Challenge Level

We had just a few solutions sent in, here is one from Christopher, Connor and Alex from Pakuranga Heights School in New Zealand who wrote:-

A five digit would still be in thousands it would just be in the ten thousands.

Next Miss Stanley's Numeracy group from Greystoke Leicester wrote:-

We liked this challenge and worked very hard. Trying other numbers using the same rules we found that we could continue until the numbers were the same, because that number would keep repeating. We discovered some have shorter sequences and some have longer sequences until the same number repeats, but we're not sure why yet.

Caitlin and Millie found that some numbers (4122) didn't seem to have an end because we spotted the pattern that it kept repeating itself, so we decided to stop. Some of us even moved onto extending this challenge to 5, 6,and even 7 digits.

Many of us spotted that the larger the number of digits in the starting number, the shorter the sequence was to get to the end.

Thank you, we enjoyed this challenge.

Well done to all the contributors, it sounds as if you really enjoyed this. Another submission came from Adam at Cypress School who noted something special about 1 & 4. I am wondering if that was because it was not a usual thing you'd find going on in many Mathematics lessons? We then recieved this excellent presentation of Oscar from Spain.

You have to take out one digit of the 1,2,3,4 which are the possible digits to make the starting number. If you take out a number and want to get a 4 digit number, you have to repeat one of the other 3 numbers. If you take out 1, you have possible starting numbers 2234, 2334, 2344 and other possible numbers that you get changing the order of the digits in each of those 3 numbers. As the order does not affect digit counting, those give the same counting sequence. The counting is:

A 2 B 3 C 4

and A-B-C have to be 2-1-1 (for 2234) or 1-2-1 (for 2334) or 1-1-2 (for 2344).

The next counting in all cases is 2 1 2 2 1 3 1 4 and sequence is:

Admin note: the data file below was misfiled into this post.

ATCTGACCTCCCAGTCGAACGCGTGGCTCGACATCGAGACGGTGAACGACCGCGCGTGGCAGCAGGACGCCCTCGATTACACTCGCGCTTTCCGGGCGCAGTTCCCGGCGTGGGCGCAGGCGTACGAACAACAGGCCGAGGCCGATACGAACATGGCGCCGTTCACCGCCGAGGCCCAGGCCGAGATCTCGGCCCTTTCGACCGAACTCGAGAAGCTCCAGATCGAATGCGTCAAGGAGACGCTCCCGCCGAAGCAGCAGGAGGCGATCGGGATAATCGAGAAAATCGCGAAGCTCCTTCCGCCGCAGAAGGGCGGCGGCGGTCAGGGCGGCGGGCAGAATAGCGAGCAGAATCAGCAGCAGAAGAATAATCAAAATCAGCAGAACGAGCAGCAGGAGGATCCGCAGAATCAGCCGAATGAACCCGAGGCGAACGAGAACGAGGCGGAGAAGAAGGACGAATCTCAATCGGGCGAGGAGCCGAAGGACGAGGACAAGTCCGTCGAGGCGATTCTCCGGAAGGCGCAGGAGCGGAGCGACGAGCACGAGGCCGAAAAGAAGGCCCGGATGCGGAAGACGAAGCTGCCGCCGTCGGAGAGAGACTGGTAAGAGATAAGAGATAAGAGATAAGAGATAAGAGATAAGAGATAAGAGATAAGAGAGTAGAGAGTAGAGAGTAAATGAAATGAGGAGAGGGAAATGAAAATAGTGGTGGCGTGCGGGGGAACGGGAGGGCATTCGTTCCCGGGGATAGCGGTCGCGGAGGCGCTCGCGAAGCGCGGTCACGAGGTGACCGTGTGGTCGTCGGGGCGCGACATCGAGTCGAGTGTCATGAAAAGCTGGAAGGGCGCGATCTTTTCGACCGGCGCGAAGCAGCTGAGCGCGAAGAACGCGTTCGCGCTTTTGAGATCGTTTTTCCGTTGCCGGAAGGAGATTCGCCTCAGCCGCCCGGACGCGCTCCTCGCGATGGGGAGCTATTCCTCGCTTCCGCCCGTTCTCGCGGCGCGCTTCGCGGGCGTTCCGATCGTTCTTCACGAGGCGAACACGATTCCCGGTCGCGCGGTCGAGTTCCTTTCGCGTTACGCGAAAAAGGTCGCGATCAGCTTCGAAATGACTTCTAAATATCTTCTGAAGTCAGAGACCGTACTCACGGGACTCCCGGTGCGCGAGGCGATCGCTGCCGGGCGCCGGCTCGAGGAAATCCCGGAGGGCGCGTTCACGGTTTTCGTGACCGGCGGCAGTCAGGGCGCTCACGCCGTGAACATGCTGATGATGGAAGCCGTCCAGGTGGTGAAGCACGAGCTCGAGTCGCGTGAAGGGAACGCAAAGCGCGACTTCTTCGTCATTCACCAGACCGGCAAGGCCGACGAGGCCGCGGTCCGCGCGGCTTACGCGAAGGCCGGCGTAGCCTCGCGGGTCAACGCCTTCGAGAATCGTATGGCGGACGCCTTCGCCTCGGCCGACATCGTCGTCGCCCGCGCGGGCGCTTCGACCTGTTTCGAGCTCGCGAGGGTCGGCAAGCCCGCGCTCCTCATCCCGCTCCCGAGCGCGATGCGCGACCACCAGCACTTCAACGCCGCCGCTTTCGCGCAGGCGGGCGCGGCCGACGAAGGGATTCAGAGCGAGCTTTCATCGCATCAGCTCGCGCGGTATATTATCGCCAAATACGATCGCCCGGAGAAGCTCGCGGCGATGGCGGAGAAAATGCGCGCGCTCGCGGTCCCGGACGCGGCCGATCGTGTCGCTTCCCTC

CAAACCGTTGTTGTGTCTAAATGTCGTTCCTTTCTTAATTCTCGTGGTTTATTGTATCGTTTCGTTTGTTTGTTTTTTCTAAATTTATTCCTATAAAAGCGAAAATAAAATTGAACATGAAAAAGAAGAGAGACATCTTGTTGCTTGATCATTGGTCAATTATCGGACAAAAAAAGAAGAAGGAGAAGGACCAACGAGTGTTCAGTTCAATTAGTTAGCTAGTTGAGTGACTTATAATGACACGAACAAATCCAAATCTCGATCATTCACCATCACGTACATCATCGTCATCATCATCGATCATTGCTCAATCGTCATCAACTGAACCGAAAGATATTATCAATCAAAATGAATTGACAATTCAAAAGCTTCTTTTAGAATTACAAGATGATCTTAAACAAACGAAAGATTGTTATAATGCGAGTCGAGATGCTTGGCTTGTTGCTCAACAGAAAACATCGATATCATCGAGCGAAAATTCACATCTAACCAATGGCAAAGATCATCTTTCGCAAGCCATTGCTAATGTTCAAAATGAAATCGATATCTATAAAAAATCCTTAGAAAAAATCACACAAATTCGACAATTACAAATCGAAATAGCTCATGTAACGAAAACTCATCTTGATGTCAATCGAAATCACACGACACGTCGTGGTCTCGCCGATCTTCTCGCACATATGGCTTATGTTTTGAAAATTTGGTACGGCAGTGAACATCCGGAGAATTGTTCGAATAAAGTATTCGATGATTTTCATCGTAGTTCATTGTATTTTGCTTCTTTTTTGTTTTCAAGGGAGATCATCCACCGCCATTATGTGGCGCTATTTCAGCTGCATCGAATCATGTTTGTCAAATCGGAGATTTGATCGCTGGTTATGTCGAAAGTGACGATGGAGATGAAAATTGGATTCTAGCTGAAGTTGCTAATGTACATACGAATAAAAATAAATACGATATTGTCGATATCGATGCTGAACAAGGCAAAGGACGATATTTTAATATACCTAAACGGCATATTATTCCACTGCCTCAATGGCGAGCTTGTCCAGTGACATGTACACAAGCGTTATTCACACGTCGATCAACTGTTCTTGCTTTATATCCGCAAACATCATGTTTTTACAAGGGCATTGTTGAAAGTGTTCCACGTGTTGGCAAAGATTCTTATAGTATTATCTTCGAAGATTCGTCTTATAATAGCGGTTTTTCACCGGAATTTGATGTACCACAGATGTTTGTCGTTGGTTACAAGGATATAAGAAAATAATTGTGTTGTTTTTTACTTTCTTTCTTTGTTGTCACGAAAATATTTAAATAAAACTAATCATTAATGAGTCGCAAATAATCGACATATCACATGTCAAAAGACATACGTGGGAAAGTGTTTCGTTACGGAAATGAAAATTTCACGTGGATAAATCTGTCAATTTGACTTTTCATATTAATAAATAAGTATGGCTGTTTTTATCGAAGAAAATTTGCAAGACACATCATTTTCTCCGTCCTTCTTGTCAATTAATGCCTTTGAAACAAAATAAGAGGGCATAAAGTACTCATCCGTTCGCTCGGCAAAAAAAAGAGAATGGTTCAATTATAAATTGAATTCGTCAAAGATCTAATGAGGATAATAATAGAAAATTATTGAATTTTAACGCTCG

3 1 3 2 1 3 1 4

3 1 1 2 3 3 1 4 and this last number stays the same if you count the digits. If you take out 2 you get the number: 2 1 3 2 2 3 1 4 If you take out 3 you get the same as if you take out 1, and if you take out 4 you get the same as if you take out 2.

Although there were not many solutions sent in they were all very interesting. We hope that you can have further thoughts about this challenge.

A five digit would still be in thousands it would just be in the ten thousands.

Next Miss Stanley's Numeracy group from Greystoke Leicester wrote:-

We liked this challenge and worked very hard. Trying other numbers using the same rules we found that we could continue until the numbers were the same, because that number would keep repeating. We discovered some have shorter sequences and some have longer sequences until the same number repeats, but we're not sure why yet.

Caitlin and Millie found that some numbers (4122) didn't seem to have an end because we spotted the pattern that it kept repeating itself, so we decided to stop. Some of us even moved onto extending this challenge to 5, 6,and even 7 digits.

Many of us spotted that the larger the number of digits in the starting number, the shorter the sequence was to get to the end.

Thank you, we enjoyed this challenge.

Well done to all the contributors, it sounds as if you really enjoyed this. Another submission came from Adam at Cypress School who noted something special about 1 & 4. I am wondering if that was because it was not a usual thing you'd find going on in many Mathematics lessons? We then recieved this excellent presentation of Oscar from Spain.

You have to take out one digit of the 1,2,3,4 which are the possible digits to make the starting number. If you take out a number and want to get a 4 digit number, you have to repeat one of the other 3 numbers. If you take out 1, you have possible starting numbers 2234, 2334, 2344 and other possible numbers that you get changing the order of the digits in each of those 3 numbers. As the order does not affect digit counting, those give the same counting sequence. The counting is:

A 2 B 3 C 4

and A-B-C have to be 2-1-1 (for 2234) or 1-2-1 (for 2334) or 1-1-2 (for 2344).

The next counting in all cases is 2 1 2 2 1 3 1 4 and sequence is:

3 1 3 2 1 3 1 4

3 1 1 2 3 3 1 4 and this last number stays the same if you count the digits. If you take out 2 you get the number: 2 1 3 2 2 3 1 4 If you take out 3 you get the same as if you take out 1, and if you take out 4 you get the same as if you take out 2.

Although there were not many solutions sent in they were all very interesting. We hope that you can have further thoughts about this challenge.